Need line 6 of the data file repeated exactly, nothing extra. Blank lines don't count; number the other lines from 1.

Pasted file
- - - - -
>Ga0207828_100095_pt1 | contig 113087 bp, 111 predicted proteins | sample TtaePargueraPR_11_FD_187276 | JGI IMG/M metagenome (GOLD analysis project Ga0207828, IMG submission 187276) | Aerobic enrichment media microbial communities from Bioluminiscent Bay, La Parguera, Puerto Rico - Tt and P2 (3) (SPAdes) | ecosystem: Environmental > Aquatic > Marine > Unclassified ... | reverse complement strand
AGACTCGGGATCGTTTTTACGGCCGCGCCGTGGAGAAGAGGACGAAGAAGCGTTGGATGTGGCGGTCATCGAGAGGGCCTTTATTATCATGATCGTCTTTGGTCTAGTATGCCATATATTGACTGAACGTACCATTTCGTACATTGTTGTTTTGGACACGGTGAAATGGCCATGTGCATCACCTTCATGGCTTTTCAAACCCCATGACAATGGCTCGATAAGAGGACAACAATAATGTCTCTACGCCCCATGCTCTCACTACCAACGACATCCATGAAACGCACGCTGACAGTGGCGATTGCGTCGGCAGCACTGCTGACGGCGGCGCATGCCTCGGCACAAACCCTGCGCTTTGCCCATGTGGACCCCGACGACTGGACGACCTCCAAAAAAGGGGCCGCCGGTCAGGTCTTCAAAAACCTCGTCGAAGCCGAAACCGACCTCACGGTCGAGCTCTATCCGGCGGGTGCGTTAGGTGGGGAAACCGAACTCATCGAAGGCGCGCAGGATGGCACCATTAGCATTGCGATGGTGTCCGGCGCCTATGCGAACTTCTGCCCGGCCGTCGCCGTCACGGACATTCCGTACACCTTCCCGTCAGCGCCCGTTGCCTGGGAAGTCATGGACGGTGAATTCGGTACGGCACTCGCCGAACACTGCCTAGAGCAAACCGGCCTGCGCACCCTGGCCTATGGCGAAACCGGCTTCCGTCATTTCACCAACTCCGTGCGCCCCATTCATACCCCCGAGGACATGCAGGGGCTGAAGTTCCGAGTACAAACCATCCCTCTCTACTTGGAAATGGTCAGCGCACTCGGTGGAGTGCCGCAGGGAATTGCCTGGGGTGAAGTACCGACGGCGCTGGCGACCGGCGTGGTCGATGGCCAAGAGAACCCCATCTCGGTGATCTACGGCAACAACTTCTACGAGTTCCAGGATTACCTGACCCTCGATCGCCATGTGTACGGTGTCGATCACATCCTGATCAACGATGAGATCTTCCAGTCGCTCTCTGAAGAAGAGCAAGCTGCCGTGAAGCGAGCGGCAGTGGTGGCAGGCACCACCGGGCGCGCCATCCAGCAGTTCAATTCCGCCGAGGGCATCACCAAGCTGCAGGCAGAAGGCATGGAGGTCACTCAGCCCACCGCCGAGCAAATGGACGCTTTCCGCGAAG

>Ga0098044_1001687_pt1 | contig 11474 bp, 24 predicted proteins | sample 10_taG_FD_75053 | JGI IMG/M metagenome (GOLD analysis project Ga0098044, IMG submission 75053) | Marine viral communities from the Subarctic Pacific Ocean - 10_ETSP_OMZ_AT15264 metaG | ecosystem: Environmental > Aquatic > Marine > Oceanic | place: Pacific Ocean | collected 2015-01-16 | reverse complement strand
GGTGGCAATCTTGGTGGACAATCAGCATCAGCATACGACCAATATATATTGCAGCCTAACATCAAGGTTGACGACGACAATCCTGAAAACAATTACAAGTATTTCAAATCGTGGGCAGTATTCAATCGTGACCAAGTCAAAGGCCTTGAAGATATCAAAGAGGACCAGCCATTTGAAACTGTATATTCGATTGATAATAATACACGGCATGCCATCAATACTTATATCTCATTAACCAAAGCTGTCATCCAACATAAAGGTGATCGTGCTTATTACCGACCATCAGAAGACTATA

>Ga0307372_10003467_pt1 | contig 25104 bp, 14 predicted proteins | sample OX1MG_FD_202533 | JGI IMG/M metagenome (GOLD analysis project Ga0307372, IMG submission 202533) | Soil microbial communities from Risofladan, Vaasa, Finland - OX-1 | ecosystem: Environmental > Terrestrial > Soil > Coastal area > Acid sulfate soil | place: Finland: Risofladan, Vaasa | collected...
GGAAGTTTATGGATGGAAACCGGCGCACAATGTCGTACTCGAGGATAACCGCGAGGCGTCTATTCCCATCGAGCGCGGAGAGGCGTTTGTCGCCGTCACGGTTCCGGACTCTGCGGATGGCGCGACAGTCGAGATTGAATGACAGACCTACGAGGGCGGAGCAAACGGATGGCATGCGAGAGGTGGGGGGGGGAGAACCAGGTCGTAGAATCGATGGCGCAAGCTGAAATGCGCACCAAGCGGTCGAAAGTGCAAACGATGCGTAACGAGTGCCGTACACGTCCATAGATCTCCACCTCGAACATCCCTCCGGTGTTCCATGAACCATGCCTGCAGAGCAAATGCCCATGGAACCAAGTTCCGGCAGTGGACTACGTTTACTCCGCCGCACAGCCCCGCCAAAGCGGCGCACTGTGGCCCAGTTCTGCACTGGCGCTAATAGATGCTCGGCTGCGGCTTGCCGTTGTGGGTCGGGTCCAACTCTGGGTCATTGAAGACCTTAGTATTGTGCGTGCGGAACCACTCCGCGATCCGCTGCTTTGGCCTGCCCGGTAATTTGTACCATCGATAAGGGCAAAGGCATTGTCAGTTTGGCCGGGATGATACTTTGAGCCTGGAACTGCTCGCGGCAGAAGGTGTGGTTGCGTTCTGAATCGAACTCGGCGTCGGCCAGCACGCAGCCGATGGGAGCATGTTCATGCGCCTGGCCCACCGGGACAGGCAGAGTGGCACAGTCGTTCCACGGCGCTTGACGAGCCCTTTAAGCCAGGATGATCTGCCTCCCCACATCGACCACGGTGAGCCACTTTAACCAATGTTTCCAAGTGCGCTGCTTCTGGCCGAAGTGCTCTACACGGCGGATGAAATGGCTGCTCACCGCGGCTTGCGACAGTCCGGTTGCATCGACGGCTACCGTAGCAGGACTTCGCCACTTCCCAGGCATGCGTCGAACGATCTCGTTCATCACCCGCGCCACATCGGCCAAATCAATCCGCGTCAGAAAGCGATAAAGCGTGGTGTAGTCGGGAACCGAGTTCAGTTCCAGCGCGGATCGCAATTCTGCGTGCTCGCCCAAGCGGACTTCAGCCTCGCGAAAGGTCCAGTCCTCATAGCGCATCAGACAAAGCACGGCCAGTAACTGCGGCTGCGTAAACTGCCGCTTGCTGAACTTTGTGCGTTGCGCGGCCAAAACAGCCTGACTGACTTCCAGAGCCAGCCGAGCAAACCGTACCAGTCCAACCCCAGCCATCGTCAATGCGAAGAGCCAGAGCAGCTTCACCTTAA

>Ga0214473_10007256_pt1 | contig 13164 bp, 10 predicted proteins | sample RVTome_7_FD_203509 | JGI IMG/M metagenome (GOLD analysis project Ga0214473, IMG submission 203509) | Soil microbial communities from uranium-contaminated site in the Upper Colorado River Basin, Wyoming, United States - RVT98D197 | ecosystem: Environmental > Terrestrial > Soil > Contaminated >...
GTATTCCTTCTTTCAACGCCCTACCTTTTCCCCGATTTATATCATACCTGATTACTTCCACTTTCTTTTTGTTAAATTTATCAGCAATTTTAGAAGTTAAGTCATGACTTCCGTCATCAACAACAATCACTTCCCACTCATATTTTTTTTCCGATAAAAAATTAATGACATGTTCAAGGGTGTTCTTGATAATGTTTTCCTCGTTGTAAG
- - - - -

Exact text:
GGAAGTTTATGGATGGAAACCGGCGCACAATGTCGTACTCGAGGATAACCGCGAGGCGTCTATTCCCATCGAGCGCGGAGAGGCGTTTGTCGCCGTCACGGTTCCGGACTCTGCGGATGGCGCGACAGTCGAGATTGAATGACAGACCTACGAGGGCGGAGCAAACGGATGGCATGCGAGAGGTGGGGGGGGGAGAACCAGGTCGTAGAATCGATGGCGCAAGCTGAAATGCGCACCAAGCGGTCGAAAGTGCAAACGATGCGTAACGAGTGCCGTACACGTCCATAGATCTCCACCTCGAACATCCCTCCGGTGTTCCATGAACCATGCCTGCAGAGCAAATGCCCATGGAACCAAGTTCCGGCAGTGGACTACGTTTACTCCGCCGCACAGCCCCGCCAAAGCGGCGCACTGTGGCCCAGTTCTGCACTGGCGCTAATAGATGCTCGGCTGCGGCTTGCCGTTGTGGGTCGGGTCCAACTCTGGGTCATTGAAGACCTTAGTATTGTGCGTGCGGAACCACTCCGCGATCCGCTGCTTTGGCCTGCCCGGTAATTTGTACCATCGATAAGGGCAAAGGCATTGTCAGTTTGGCCGGGATGATACTTTGAGCCTGGAACTGCTCGCGGCAGAAGGTGTGGTTGCGTTCTGAATCGAACTCGGCGTCGGCCAGCACGCAGCCGATGGGAGCATGTTCATGCGCCTGGCCCACCGGGACAGGCAGAGTGGCACAGTCGTTCCACGGCGCTTGACGAGCCCTTTAAGCCAGGATGATCTGCCTCCCCACATCGACCACGGTGAGCCACTTTAACCAATGTTTCCAAGTGCGCTGCTTCTGGCCGAAGTGCTCTACACGGCGGATGAAATGGCTGCTCACCGCGGCTTGCGACAGTCCGGTTGCATCGACGGCTACCGTAGCAGGACTTCGCCACTTCCCAGGCATGCGTCGAACGATCTCGTTCATCACCCGCGCCACATCGGCCAAATCAATCCGCGTCAGAAAGCGATAAAGCGTGGTGTAGTCGGGAACCGAGTTCAGTTCCAGCGCGGATCGCAATTCTGCGTGCTCGCCCAAGCGGACTTCAGCCTCGCGAAAGGTCCAGTCCTCATAGCGCATCAGACAAAGCACGGCCAGTAACTGCGGCTGCGTAAACTGCCGCTTGCTGAACTTTGTGCGTTGCGCGGCCAAAACAGCCTGACTGACTTCCAGAGCCAGCCGAGCAAACCGTACCAGTCCAACCCCAGCCATCGTCAATGCGAAGAGCCAGAGCAGCTTCACCTTAA